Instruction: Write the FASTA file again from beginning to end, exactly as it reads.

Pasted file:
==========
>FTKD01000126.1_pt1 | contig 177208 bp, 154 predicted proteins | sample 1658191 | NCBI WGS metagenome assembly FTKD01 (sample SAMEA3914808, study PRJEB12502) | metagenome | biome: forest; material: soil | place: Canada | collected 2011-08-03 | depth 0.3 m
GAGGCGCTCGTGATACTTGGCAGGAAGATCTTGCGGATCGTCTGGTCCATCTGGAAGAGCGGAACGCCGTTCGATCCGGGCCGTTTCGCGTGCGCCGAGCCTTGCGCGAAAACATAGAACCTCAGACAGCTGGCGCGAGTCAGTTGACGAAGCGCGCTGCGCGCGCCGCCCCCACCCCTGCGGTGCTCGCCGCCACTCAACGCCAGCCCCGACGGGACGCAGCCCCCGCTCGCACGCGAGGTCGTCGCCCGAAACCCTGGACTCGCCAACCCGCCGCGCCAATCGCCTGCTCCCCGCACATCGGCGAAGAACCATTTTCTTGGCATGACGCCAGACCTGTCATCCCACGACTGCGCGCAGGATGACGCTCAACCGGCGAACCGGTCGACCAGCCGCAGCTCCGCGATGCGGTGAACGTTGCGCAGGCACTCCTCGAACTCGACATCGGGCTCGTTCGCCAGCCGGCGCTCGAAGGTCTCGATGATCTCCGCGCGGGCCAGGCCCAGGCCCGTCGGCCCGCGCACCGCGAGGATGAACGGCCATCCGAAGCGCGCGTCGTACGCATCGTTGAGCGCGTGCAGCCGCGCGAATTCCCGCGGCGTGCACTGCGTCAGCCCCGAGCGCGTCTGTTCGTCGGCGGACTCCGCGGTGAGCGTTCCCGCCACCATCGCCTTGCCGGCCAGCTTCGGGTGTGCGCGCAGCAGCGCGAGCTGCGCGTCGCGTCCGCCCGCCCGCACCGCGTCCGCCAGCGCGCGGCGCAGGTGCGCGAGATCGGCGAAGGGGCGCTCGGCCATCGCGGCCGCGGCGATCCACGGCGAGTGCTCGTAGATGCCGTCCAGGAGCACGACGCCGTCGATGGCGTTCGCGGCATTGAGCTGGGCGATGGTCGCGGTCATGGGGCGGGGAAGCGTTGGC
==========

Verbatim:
>FTKD01000126.1_pt1 | contig 177208 bp, 154 predicted proteins | sample 1658191 | NCBI WGS metagenome assembly FTKD01 (sample SAMEA3914808, study PRJEB12502) | metagenome | biome: forest; material: soil | place: Canada | collected 2011-08-03 | depth 0.3 m
GAGGCGCTCGTGATACTTGGCAGGAAGATCTTGCGGATCGTCTGGTCCATCTGGAAGAGCGGAACGCCGTTCGATCCGGGCCGTTTCGCGTGCGCCGAGCCTTGCGCGAAAACATAGAACCTCAGACAGCTGGCGCGAGTCAGTTGACGAAGCGCGCTGCGCGCGCCGCCCCCACCCCTGCGGTGCTCGCCGCCACTCAACGCCAGCCCCGACGGGACGCAGCCCCCGCTCGCACGCGAGGTCGTCGCCCGAAACCCTGGACTCGCCAACCCGCCGCGCCAATCGCCTGCTCCCCGCACATCGGCGAAGAACCATTTTCTTGGCATGACGCCAGACCTGTCATCCCACGACTGCGCGCAGGATGACGCTCAACCGGCGAACCGGTCGACCAGCCGCAGCTCCGCGATGCGGTGAACGTTGCGCAGGCACTCCTCGAACTCGACATCGGGCTCGTTCGCCAGCCGGCGCTCGAAGGTCTCGATGATCTCCGCGCGGGCCAGGCCCAGGCCCGTCGGCCCGCGCACCGCGAGGATGAACGGCCATCCGAAGCGCGCGTCGTACGCATCGTTGAGCGCGTGCAGCCGCGCGAATTCCCGCGGCGTGCACTGCGTCAGCCCCGAGCGCGTCTGTTCGTCGGCGGACTCCGCGGTGAGCGTTCCCGCCACCATCGCCTTGCCGGCCAGCTTCGGGTGTGCGCGCAGCAGCGCGAGCTGCGCGTCGCGTCCGCCCGCCCGCACCGCGTCCGCCAGCGCGCGGCGCAGGTGCGCGAGATCGGCGAAGGGGCGCTCGGCCATCGCGGCCGCGGCGATCCACGGCGAGTGCTCGTAGATGCCGTCCAGGAGCACGACGCCGTCGATGGCGTTCGCGGCATTGAGCTGGGCGATGGTCGCGGTCATGGGGCGGGGAAGCGTTGGC